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Open AccessArticle

A Comparative Study of Dry and Wet Milling of Barley Malt and Its Influence on Granulometry and Wort Composition

Laboratory of Fermentation Technology, Federal Institute of Education, Science and Technology of Rio de Janeiro, Rio de Janeiro 20270-021, Brazil
*
Author to whom correspondence should be addressed.
Beverages 2018, 4(3), 51; https://doi.org/10.3390/beverages4030051
Received: 5 June 2018 / Revised: 17 July 2018 / Accepted: 19 July 2018 / Published: 20 July 2018
(This article belongs to the Special Issue Brewing and Craft Beer)

Abstract

Beer is a fermented drink produced from a wort comprised of barley malt, hops, and water in combination with activity from the yeast strains of the genus Saccharomyces. The beverage is consumed around the world and has a global market controlled by several multinational companies. However, in recent years, it has been possible to note an increase in the number of microbreweries and homebrewers, necessitating additional research both to develop and increase competitiveness of this market sector as well as to improve product quality and promote the reduction of production costs. The process of milling barley malt is often not considered relevant to these goals; however, this operation is influential with regard to, for example, mashing yield, the concentration of polyphenols in beer, and the quality of wort clarification. Therefore, this work evaluates the wet (10%, 20%, 30%, 40%, and 50% moisture content) and dry barley malt milling process as well as analyzes particle size distribution and the mean diameter of particles. The milled grains were submitted to a mashing process to evaluate how particle size contributes to the conversion of starch to sugars and the availability of polyphenols on sweet wort. The results indicate the best milling conditions to obtain a good mashing yield while preserving as much malt husk as possible to facilitate wort clarification.
Keywords: barley milling; wet milling; brewing technology; granulometry; beer wort barley milling; wet milling; brewing technology; granulometry; beer wort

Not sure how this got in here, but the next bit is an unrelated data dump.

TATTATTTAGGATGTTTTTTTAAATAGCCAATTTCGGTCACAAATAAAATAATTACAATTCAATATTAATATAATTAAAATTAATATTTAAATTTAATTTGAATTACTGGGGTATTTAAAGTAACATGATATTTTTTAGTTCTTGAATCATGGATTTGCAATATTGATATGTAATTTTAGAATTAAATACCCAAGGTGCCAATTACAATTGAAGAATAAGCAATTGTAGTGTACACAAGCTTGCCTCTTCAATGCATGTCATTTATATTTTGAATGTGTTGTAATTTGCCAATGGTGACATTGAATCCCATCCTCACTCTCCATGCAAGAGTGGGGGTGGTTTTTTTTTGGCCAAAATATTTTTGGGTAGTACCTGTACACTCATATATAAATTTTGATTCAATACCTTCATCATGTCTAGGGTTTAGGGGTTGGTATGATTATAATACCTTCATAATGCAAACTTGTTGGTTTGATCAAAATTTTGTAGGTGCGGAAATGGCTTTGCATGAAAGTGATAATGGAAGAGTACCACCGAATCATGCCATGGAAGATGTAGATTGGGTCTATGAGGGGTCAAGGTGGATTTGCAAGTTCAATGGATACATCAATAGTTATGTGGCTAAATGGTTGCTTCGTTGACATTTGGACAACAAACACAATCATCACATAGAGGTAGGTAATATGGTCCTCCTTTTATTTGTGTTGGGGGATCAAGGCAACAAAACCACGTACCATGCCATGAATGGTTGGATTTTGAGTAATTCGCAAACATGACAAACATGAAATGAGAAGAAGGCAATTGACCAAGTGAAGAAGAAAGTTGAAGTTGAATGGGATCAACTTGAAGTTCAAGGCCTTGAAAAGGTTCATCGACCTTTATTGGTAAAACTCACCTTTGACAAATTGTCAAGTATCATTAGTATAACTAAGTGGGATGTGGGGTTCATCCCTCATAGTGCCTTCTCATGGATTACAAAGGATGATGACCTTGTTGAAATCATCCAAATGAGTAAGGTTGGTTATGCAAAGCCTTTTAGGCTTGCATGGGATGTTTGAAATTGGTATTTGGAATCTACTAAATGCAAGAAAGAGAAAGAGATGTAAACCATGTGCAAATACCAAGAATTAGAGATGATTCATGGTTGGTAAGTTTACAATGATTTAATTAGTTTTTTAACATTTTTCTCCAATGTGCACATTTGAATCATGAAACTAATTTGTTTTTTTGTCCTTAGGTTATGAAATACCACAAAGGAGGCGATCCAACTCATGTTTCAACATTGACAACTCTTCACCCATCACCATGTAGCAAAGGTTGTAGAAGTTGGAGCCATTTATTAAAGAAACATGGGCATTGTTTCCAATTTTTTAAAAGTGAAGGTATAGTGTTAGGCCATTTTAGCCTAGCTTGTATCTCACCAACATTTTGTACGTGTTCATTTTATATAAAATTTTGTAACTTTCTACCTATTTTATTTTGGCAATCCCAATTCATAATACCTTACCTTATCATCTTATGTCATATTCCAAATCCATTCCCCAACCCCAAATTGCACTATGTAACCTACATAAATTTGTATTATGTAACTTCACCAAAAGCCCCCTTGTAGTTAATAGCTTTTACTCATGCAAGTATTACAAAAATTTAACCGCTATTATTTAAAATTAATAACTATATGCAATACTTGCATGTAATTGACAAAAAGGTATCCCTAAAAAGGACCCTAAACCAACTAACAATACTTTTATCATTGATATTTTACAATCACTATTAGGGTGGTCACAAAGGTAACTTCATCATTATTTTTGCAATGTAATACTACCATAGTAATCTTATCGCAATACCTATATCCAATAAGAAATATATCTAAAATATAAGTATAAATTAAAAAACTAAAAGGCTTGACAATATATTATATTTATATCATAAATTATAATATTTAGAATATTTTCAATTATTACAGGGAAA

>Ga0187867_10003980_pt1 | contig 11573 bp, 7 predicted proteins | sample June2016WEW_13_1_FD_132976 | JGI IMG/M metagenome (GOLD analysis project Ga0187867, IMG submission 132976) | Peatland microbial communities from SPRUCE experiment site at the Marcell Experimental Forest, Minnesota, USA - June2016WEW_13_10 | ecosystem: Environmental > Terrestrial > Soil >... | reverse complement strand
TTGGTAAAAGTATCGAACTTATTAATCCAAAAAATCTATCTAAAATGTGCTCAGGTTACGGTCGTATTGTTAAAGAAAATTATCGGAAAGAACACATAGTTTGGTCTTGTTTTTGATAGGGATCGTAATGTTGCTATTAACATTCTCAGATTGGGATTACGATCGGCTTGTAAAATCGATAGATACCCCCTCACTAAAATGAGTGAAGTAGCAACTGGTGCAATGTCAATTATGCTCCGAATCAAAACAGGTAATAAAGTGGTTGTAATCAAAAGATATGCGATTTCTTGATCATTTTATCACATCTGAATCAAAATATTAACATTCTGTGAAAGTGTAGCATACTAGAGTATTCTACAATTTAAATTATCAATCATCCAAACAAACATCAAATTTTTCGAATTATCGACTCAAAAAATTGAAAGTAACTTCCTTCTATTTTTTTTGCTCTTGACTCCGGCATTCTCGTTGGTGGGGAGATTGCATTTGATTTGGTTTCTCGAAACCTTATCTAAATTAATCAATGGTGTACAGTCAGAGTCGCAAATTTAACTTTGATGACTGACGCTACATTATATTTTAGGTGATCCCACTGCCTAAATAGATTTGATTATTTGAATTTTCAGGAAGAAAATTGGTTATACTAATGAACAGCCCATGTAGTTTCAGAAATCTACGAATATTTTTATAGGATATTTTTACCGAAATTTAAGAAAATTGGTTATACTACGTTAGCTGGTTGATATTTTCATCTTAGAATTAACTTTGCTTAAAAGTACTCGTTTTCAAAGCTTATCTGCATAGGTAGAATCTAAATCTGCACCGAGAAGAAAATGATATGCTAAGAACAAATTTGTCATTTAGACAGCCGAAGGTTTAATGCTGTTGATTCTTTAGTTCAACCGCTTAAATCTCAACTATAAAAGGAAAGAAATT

1. Introduction

Beer is produced by the alcoholic fermentation of wort, which is prepared with barley malt and water, hop addition, and yeast action (Saccharomyces genus) [1,2]. The process can be divided into the following steps: malting, milling, mashing, boiling, cooling, fermentation, filtration, carbonation, microbiological stabilization, and packaging.
Milling has an important role in the process both in the professional beverage industry and in homebrew production because, in this step, the barley husk breaks down, exposing the starchy endosperm and the content of the embryo (predominantly enzymatic) [3,4]. If the grains are not properly milled, this will influence the rest of the brewing process, notably the wort composition. The presence of intact grains or large fragments result in non-exposure of internal grain fractions, promoting low conversion of starch to fermentable sugars and, consequently, low final yields of the mashing stage [5]. On the other hand, excessive milling promotes the extraction and solubilization of compounds whose presence causes the increase of undesirable characteristics to wort and beer, e.g., sensory properties such as an excessive bitterness or viscosity. Undesirable compounds include phenolic compounds, which, if present in large quantities, cause problems such as excessive bitterness, color changes, and excessive formation of trub [6,7]. Approximately 70–80% of the total polyphenol content of beer comes from the malt husk; its transfer to the wort is influenced by cereal milling [8]. The preservation of grain husk integrity also plays an important role in the formation of the filter cake in the clarification stage of sweet wort [5]. The more intact the husks, the easier and more efficient the clarification step will be.
The milling step can be conducted in either dry or wet form [9]. Dry milling increases grain comminution, which increases the yield of the brewer wort production; however, dry milling can make wort clarification more difficult [4]. Wet milling occurs in the presence of excess water (up to 45%) and promotes greater grain elasticity. Generally, wet milling is used to obtain advantages such as reduction of energy expenditures, elimination of dust (particulate material), transport facilitation, and the reduction of damage to mills (increased durability) [4,10]. However, wet milling can lead to problems, such as greater adhesion of starchy semolina on husk fraction, decreasing the yield. In the case of malt milling, another advantage of wet operation is that the moisture makes the husk more resistant and flexible, which reduces the probability of breakage [2,11,12].
Dry milling is most frequently used by the brewing industry; however, wet milling has recently become another popular method. Currently, wet milling is used industrially for corn and wheat, but it could also be successfully applied to other cereals, such as sorghum, barley, oats, or rice [13]. Wet milling is very common in Africa and Asia but not, for example, in the United States [14] or Brazil. When using non-malted barley as an adjunct to the brewing process, wet milling is the most indicated due to the toughness of this grain [15].
In this context, the objective of this work was to compare the milling process of malt grains with different moisture content to evaluate parameters such as final grain size, availability of starch for conversion to fermentable sugars, and overall content of phenolic compounds. Accordingly, it will be possible to stipulate the best conditions for the milling of barley grains to optimize the brewing process with regard to the mashing yield and the quality of the sweet wort.